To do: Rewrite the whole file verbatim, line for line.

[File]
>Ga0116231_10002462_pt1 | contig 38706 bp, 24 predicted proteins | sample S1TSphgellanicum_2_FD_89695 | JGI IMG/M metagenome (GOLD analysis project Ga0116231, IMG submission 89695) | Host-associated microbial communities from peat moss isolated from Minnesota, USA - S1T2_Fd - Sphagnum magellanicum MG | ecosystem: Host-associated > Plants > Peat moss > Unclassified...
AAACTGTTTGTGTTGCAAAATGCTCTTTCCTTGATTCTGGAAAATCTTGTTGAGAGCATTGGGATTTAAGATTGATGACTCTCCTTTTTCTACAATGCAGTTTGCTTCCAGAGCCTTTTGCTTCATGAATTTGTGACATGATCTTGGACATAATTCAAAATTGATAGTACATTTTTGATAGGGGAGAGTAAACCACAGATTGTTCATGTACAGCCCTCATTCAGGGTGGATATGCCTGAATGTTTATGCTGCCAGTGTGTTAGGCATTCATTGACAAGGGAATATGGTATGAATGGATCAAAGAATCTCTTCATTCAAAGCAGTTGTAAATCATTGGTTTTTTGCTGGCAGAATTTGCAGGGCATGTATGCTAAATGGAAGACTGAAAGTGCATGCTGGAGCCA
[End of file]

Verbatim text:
>Ga0116231_10002462_pt1 | contig 38706 bp, 24 predicted proteins | sample S1TSphgellanicum_2_FD_89695 | JGI IMG/M metagenome (GOLD analysis project Ga0116231, IMG submission 89695) | Host-associated microbial communities from peat moss isolated from Minnesota, USA - S1T2_Fd - Sphagnum magellanicum MG | ecosystem: Host-associated > Plants > Peat moss > Unclassified...
AAACTGTTTGTGTTGCAAAATGCTCTTTCCTTGATTCTGGAAAATCTTGTTGAGAGCATTGGGATTTAAGATTGATGACTCTCCTTTTTCTACAATGCAGTTTGCTTCCAGAGCCTTTTGCTTCATGAATTTGTGACATGATCTTGGACATAATTCAAAATTGATAGTACATTTTTGATAGGGGAGAGTAAACCACAGATTGTTCATGTACAGCCCTCATTCAGGGTGGATATGCCTGAATGTTTATGCTGCCAGTGTGTTAGGCATTCATTGACAAGGGAATATGGTATGAATGGATCAAAGAATCTCTTCATTCAAAGCAGTTGTAAATCATTGGTTTTTTGCTGGCAGAATTTGCAGGGCATGTATGCTAAATGGAAGACTGAAAGTGCATGCTGGAGCCA